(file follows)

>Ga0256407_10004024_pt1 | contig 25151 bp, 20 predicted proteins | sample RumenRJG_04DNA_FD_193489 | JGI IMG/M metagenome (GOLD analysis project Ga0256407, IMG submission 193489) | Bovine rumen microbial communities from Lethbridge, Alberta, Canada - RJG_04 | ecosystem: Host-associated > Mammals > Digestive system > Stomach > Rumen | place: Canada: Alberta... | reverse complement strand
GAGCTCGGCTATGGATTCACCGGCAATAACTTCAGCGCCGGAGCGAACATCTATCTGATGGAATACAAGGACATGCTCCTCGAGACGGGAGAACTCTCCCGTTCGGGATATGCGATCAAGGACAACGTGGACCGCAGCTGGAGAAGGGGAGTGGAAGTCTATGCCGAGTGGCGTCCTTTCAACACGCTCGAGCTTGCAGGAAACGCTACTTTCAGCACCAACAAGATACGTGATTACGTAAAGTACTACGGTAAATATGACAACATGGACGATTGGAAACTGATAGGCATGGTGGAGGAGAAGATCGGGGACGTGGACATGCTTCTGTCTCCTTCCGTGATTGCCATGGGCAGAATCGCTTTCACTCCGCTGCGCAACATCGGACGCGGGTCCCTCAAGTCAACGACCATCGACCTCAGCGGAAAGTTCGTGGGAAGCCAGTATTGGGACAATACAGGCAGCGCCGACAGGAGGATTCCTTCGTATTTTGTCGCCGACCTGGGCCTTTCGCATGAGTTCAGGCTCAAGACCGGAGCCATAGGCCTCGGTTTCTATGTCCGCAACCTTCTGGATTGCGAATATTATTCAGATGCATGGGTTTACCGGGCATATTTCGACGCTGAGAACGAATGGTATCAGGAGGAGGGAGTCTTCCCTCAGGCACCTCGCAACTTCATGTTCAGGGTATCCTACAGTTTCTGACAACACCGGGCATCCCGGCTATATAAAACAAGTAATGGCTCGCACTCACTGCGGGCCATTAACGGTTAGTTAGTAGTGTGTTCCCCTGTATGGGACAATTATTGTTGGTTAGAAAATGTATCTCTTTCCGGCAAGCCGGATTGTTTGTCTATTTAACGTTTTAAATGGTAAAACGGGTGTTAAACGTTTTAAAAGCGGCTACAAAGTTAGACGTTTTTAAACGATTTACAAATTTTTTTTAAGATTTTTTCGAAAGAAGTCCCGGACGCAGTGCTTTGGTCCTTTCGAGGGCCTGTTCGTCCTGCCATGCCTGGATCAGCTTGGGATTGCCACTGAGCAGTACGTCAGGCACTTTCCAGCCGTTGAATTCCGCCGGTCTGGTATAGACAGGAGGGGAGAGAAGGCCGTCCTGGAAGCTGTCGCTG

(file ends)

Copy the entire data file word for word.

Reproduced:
>Ga0256407_10004024_pt1 | contig 25151 bp, 20 predicted proteins | sample RumenRJG_04DNA_FD_193489 | JGI IMG/M metagenome (GOLD analysis project Ga0256407, IMG submission 193489) | Bovine rumen microbial communities from Lethbridge, Alberta, Canada - RJG_04 | ecosystem: Host-associated > Mammals > Digestive system > Stomach > Rumen | place: Canada: Alberta... | reverse complement strand
GAGCTCGGCTATGGATTCACCGGCAATAACTTCAGCGCCGGAGCGAACATCTATCTGATGGAATACAAGGACATGCTCCTCGAGACGGGAGAACTCTCCCGTTCGGGATATGCGATCAAGGACAACGTGGACCGCAGCTGGAGAAGGGGAGTGGAAGTCTATGCCGAGTGGCGTCCTTTCAACACGCTCGAGCTTGCAGGAAACGCTACTTTCAGCACCAACAAGATACGTGATTACGTAAAGTACTACGGTAAATATGACAACATGGACGATTGGAAACTGATAGGCATGGTGGAGGAGAAGATCGGGGACGTGGACATGCTTCTGTCTCCTTCCGTGATTGCCATGGGCAGAATCGCTTTCACTCCGCTGCGCAACATCGGACGCGGGTCCCTCAAGTCAACGACCATCGACCTCAGCGGAAAGTTCGTGGGAAGCCAGTATTGGGACAATACAGGCAGCGCCGACAGGAGGATTCCTTCGTATTTTGTCGCCGACCTGGGCCTTTCGCATGAGTTCAGGCTCAAGACCGGAGCCATAGGCCTCGGTTTCTATGTCCGCAACCTTCTGGATTGCGAATATTATTCAGATGCATGGGTTTACCGGGCATATTTCGACGCTGAGAACGAATGGTATCAGGAGGAGGGAGTCTTCCCTCAGGCACCTCGCAACTTCATGTTCAGGGTATCCTACAGTTTCTGACAACACCGGGCATCCCGGCTATATAAAACAAGTAATGGCTCGCACTCACTGCGGGCCATTAACGGTTAGTTAGTAGTGTGTTCCCCTGTATGGGACAATTATTGTTGGTTAGAAAATGTATCTCTTTCCGGCAAGCCGGATTGTTTGTCTATTTAACGTTTTAAATGGTAAAACGGGTGTTAAACGTTTTAAAAGCGGCTACAAAGTTAGACGTTTTTAAACGATTTACAAATTTTTTTTAAGATTTTTTCGAAAGAAGTCCCGGACGCAGTGCTTTGGTCCTTTCGAGGGCCTGTTCGTCCTGCCATGCCTGGATCAGCTTGGGATTGCCACTGAGCAGTACGTCAGGCACTTTCCAGCCGTTGAATTCCGCCGGTCTGGTATAGACAGGAGGGGAGAGAAGGCCGTCCTGGAAGCTGTCGCTG